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Perfect Portraits-and-Processing Photography Workshop, August 12th, 2017

Perfect Portraits & Processing Photography Workshop Students

Being a successful portrait photographer can be attributed to two parts: bringing out the best of your subject during the photoshoot and optimizing the images after during editing. Aperture Academy’s Perfect Portrait and Processing class combines the best of both worlds—we start with hands on experience in photographing a model, and finish with a well-rounded practice of editing in Lightroom.

I met with six students at Aperture Academy on an early Saturday morning to enhance their portrait photography and editing skills. I saw a couple of familiar faces as several students had just recently taken our Natural Light class; it was a joy to see that they were back for more! We started off with our initial review of the exposure triangle, type of lenses, focus settings, and composition. Just like the Natural Light class, I reminded the students that practice makes perfect, so we headed outside to do just that.

We did a quick light test with our model Holga. The sun was so bright that she immediately started squinting when front lit—almost like she was winking badly at the group. It was not the most attractive sight and a good lesson on how front lighting was not ideal. We eventually settled on even, indirect light that can only be created by backlighting or being in shade. With lighting on the forefront of our mind, we moved Holga and posed her in areas where the harsh sunlight would not be a problem. I gave the students an opportunity to assess the environment and direct Holga independently. The environment I chose was the quad of the office building—it’s most attractive feature was a fountain that wasn’t even on. Needless to say, it’s not the most ideal place to photograph someone, but the perfect place to learn!

With our telephoto lenses, we were able to minimize most of the background into a soft blur. Then it was just came to positioning. We had Holga learn up against a tree as well as sit on the fountain ledge. One of the students asked her to play with some of the water in the fountain, which turned into a couple of creative candids. I was impressed with improvising the students did, and decided to give them an even harder environment next. We trekked to the back of the office where there was a gazebo covered in vines. While pretty at first sight, it was a pretty tricky environment to photograph portraits in. There was a huge range in exposure—it was extremely dark and shaded under the gazebo, but extremely bright all around it. I showed the students how to create silhouettes or use exposure compensation to expose our subject properly, but the best results came when we framed Holga with a telephoto lens, and used an equally shade area as the background.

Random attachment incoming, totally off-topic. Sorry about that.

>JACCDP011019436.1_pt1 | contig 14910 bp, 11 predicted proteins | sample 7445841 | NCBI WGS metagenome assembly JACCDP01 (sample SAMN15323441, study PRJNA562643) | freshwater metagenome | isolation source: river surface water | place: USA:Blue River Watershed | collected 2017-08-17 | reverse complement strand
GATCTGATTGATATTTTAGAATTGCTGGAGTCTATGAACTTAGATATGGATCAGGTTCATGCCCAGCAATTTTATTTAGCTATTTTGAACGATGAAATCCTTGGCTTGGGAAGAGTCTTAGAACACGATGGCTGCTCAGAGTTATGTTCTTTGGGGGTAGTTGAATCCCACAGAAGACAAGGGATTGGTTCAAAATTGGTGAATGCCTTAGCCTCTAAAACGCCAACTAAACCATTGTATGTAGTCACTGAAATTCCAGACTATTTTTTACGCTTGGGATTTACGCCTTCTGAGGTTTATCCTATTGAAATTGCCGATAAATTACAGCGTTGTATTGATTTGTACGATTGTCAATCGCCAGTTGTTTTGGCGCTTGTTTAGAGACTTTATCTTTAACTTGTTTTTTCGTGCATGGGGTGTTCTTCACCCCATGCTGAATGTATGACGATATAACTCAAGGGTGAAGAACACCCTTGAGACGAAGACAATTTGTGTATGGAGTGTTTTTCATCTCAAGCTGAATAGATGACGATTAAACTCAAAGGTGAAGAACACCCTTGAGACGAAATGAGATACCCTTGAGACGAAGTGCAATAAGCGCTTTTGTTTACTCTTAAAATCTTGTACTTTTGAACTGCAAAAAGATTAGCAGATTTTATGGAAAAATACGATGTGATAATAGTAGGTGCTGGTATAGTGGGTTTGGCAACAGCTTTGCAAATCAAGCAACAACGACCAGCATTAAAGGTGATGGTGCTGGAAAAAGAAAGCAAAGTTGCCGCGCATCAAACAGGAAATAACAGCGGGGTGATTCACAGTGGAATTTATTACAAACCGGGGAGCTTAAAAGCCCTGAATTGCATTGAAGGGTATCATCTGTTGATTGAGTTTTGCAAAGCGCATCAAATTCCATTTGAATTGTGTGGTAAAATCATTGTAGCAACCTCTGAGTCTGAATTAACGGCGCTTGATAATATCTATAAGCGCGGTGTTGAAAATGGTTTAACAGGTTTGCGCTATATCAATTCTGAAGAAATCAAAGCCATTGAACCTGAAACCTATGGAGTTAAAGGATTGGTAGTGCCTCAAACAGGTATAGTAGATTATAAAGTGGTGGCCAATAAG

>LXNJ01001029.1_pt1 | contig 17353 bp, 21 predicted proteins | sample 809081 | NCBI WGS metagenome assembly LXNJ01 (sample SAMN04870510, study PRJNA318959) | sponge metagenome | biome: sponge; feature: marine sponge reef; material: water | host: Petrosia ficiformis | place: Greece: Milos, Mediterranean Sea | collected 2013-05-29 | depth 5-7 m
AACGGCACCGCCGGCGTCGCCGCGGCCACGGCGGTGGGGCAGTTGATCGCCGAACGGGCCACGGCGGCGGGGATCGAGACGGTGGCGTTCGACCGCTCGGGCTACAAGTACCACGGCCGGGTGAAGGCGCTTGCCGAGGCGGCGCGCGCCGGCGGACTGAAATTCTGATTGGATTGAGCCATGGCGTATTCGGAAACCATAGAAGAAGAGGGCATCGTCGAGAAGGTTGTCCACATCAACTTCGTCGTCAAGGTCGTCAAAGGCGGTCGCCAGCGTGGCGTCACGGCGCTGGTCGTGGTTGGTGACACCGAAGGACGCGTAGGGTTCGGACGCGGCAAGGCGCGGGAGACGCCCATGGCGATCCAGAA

We ended our photoshoot with a lesson in framing and dealing with spotty light, and then we headed back inside to edit our photos. With Lightroom, I stressed the importance of downloading photos correctly. So often when students import, they forget that the images are downloading to their computer. In order to avoid syncing issues later, it is important to take the time and choose the destination of the import properly.

When we came back from our lunch break, the images were all downloaded and ready to be culled and edited. I started off showing the students how to organize their photos by rating. This way, out of the hundred photos we shot, we can focus only on the ones worthy of our attention. We next moved to the develop module of Lightroom to work on some basic edits. We started by turning on our lens correction, and then syncing it to the rest of the photos. We then went on to basic edits: color temperature, exposure, contrast, etc. I demonstrated how the highlights, shadows, whites, and blacks sliders gave the most control, so it is normally where I would start. Afterwards, if I felt the overall photo needed a pop, I would decided to raise the exposure or even contrast. The same message applied for color; instead of just raising the vibrance and saturation, we had our HSL menu which allowed us to change the hue, saturation, or luminance of each color independently.

I then demonstrated a popular trend in editing these days: the fade. While some photographers love this style, others shy away from it. Instead of the traditional high key images with deep blacks and pure whites, we instead pull back on the shadows and highlights with our tonal curve. I had a couple students that seemed to like this technique while others did not—very similar to its polarity in the professional photography world. We then moved on to selective editing using the local adjustment brush. The students were skeptical when I first had them mask, but after showing them a couple of presets to soften skin and whiten teeth, they came around! We ended with creating a virtual copy that could be turned black and white and then exported our images into high quality JPGs. It was a packed day filled with one lesson after another, and although I wish I had more time with my students, it was now up to them to go home and continue growing as a photographer!

Until next time,

Mary and the rest of the Aperture Academy Team



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